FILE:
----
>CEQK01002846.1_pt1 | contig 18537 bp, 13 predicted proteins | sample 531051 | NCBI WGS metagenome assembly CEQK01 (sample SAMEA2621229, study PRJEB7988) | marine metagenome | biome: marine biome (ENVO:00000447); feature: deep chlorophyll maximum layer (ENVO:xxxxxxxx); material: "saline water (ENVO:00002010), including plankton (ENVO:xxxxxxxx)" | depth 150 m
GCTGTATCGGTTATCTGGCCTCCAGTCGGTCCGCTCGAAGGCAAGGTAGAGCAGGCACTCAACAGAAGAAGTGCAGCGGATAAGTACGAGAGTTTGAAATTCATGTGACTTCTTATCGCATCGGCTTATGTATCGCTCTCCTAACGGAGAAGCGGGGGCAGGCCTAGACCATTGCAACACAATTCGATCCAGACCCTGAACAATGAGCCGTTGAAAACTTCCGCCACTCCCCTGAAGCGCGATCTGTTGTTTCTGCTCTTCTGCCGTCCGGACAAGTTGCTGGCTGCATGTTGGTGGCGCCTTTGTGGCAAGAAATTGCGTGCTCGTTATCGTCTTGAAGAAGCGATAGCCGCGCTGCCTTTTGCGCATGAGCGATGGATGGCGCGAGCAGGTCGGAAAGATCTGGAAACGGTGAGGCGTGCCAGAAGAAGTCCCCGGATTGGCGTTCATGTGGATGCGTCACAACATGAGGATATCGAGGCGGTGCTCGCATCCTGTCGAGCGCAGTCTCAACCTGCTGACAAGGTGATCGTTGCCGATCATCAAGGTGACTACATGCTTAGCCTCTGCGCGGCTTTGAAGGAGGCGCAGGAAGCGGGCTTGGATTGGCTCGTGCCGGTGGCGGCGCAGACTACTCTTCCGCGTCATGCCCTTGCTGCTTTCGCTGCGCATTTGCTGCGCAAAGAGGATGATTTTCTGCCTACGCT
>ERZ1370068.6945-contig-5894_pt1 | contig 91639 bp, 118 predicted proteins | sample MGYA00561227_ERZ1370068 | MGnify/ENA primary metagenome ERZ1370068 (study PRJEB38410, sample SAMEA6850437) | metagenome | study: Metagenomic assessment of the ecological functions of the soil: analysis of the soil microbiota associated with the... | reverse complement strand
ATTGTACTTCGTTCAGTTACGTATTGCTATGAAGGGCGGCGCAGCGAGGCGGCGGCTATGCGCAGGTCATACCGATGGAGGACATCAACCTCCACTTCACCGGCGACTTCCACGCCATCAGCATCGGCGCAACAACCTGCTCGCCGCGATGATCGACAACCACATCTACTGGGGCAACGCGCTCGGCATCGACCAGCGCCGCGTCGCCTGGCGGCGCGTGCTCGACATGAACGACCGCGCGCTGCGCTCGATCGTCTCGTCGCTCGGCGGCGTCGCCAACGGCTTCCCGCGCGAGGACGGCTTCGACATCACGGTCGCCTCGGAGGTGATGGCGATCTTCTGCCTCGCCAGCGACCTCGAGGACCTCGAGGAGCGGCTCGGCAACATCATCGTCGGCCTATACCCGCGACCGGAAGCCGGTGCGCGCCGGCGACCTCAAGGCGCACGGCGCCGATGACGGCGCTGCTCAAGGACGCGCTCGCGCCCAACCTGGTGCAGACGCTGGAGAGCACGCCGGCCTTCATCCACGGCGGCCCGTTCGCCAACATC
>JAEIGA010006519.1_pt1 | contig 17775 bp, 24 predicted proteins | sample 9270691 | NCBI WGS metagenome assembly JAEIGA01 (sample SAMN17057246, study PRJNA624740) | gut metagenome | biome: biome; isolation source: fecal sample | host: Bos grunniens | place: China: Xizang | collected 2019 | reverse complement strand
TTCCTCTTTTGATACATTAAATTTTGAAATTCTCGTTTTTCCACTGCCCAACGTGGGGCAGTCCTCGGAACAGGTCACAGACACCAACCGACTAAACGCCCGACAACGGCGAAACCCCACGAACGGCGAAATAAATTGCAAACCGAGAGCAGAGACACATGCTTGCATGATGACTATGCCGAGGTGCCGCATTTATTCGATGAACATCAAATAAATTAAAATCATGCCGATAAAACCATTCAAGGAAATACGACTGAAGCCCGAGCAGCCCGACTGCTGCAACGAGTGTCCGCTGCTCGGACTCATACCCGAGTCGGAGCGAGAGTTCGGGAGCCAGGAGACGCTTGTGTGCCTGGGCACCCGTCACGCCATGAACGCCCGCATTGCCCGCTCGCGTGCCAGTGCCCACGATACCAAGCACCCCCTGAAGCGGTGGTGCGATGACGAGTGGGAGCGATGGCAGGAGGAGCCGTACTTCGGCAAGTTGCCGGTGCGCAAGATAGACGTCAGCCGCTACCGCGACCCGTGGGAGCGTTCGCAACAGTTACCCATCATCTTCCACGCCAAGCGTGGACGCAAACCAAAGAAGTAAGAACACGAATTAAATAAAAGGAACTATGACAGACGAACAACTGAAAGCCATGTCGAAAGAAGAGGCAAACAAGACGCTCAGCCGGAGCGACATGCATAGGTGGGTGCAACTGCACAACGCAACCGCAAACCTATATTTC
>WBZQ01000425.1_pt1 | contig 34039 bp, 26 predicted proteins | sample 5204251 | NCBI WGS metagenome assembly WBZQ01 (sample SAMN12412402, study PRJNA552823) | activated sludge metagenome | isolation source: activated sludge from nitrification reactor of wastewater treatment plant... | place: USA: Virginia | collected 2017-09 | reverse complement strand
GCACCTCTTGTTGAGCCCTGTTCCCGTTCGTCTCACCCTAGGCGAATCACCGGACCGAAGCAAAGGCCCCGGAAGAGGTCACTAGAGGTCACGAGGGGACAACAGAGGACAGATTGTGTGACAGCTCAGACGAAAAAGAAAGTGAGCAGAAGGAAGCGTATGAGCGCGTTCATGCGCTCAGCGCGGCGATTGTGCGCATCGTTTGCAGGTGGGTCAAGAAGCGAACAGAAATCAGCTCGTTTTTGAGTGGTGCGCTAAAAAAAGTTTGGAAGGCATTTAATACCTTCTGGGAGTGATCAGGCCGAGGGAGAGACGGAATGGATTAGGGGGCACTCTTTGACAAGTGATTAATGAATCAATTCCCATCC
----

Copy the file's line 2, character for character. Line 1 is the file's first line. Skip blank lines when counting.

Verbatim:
GCTGTATCGGTTATCTGGCCTCCAGTCGGTCCGCTCGAAGGCAAGGTAGAGCAGGCACTCAACAGAAGAAGTGCAGCGGATAAGTACGAGAGTTTGAAATTCATGTGACTTCTTATCGCATCGGCTTATGTATCGCTCTCCTAACGGAGAAGCGGGGGCAGGCCTAGACCATTGCAACACAATTCGATCCAGACCCTGAACAATGAGCCGTTGAAAACTTCCGCCACTCCCCTGAAGCGCGATCTGTTGTTTCTGCTCTTCTGCCGTCCGGACAAGTTGCTGGCTGCATGTTGGTGGCGCCTTTGTGGCAAGAAATTGCGTGCTCGTTATCGTCTTGAAGAAGCGATAGCCGCGCTGCCTTTTGCGCATGAGCGATGGATGGCGCGAGCAGGTCGGAAAGATCTGGAAACGGTGAGGCGTGCCAGAAGAAGTCCCCGGATTGGCGTTCATGTGGATGCGTCACAACATGAGGATATCGAGGCGGTGCTCGCATCCTGTCGAGCGCAGTCTCAACCTGCTGACAAGGTGATCGTTGCCGATCATCAAGGTGACTACATGCTTAGCCTCTGCGCGGCTTTGAAGGAGGCGCAGGAAGCGGGCTTGGATTGGCTCGTGCCGGTGGCGGCGCAGACTACTCTTCCGCGTCATGCCCTTGCTGCTTTCGCTGCGCATTTGCTGCGCAAAGAGGATGATTTTCTGCCTACGCT